Year Inducted: 2001
While inspirational artist Tyrus “Ty” Wong worked at The Walt Disney Studios only three years, between 1938 and 1941, his impact on the animated classic Bambi endures.
As legendary animators Frank Thomas and Ollie Johnston point out in their book about the making of the motion picture, “He set the color schemes along with the appearance of the forest in painting after painting. Paintings that captured the poetic feeling that had eluded us [artists] for so long. Ty Wong not only inspired the other visual artists, but he created a standard that was met by musicians and special effects too.”
Born in Taishan (then Xinning), China, on October 25, 1910, nine-year-old Ty moved to America with his father in 1919, eventually landing in Los Angeles, California. While an indifferent student, he loved sketching and won a scholarship to nearby Otis Art Institute. After graduating in 1935, Ty exhibited his watercolors and participated in a W.P.A. project, established by the Roosevelt administration during the Great Depression, creating two paintings each month for exhibition in public libraries and government buildings.
Looking for steady employment, he joined The Walt Disney Studios to work on animated shorts, but quickly moved into feature films after submitting landscape paintings with deer as early concepts for Bambi, which was in pre-production. Among his paintings was a stunning image of a stag fight filled with dynamic action, strong compositions, and dramatic lightning.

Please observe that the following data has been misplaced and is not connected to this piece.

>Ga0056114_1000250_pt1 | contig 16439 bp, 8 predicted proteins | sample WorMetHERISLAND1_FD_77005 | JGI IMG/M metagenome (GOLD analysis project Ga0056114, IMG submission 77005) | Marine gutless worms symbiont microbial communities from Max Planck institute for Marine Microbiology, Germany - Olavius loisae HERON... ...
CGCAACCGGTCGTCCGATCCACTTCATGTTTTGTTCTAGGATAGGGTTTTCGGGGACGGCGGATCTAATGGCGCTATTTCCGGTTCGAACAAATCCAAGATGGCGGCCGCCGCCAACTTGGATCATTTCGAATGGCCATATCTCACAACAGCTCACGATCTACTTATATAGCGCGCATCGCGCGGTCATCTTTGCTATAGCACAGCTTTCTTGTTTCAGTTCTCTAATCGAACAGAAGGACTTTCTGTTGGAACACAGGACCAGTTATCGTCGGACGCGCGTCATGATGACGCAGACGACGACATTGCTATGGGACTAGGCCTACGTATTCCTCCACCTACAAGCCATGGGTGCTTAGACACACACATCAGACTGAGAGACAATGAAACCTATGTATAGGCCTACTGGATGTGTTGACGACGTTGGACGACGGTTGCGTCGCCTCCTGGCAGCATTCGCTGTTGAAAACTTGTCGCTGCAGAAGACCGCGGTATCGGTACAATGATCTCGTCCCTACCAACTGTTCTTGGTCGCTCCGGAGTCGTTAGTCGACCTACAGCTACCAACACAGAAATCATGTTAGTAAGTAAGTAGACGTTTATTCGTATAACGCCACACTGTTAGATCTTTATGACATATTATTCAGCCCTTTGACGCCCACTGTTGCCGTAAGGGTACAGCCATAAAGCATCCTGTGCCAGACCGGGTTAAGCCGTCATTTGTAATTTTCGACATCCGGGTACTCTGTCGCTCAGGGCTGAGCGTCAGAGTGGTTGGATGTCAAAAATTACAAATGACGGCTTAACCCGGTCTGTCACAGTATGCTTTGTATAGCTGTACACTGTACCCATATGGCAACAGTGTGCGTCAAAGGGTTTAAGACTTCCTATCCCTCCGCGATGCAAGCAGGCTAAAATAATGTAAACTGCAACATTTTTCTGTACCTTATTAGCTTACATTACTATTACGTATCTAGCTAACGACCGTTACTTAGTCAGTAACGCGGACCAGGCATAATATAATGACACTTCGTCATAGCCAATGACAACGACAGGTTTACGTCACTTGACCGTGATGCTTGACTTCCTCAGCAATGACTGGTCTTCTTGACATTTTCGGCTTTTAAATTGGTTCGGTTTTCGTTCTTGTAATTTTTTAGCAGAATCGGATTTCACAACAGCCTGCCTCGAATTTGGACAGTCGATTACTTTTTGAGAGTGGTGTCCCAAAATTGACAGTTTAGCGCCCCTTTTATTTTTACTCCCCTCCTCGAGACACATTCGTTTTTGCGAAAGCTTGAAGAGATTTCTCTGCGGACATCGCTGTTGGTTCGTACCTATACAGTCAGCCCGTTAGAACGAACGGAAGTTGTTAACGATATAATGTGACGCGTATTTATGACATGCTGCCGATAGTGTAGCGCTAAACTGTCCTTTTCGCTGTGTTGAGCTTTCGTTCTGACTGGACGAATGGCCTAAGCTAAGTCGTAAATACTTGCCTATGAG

When Walt Disney saw Ty’s inspirational sketches, he was intrigued by their mysterious quality. The artist later told animation historian John Canemaker for his book Before the Animation Begins, “Walt wanted something different for Bambi.” As Thomas and Johnston wrote, “In contrast to the paintings that showed every detail of tiny flowers, broken branches, and fallen logs, Ty had a different approach and certainly one that had never been seen in an animated film before. He [Ty] explained, ‘Too much detail—I tried to keep the thing very, very simple and create the atmosphere, the feeling of the forest.’”
Ty left Disney before Bambi was released in 1942. He joined Warner Brothers and for more than 25 years developed story boards and concept sketches for motion pictures, including the 1949 World War II saga Sands of Iwo Jima, starring John Wayne.
He took an early retirement to pursue his own passions, including exhibiting and selling watercolors, designing Christmas cards for Hallmark and other companies, illustrating magazine covers for Reader’s Digest and other publications, painting ceramics sold through Neiman-Marcus, and designing, constructing, and flying kites that are masterful expressions of his artistic sensibilities.
More than 50 years after leaving Disney, the Studio approached Ty about serving as inspirational sketch artist on The Legend of Mulan, set in ancient China. He declined, however, saying his work with animated films was no longer an important part of his artistic life.
Ty Wong, who celebrated his 100th birthday in 2010, continues to craft kites, which decorate skies along the beaches of Southern California.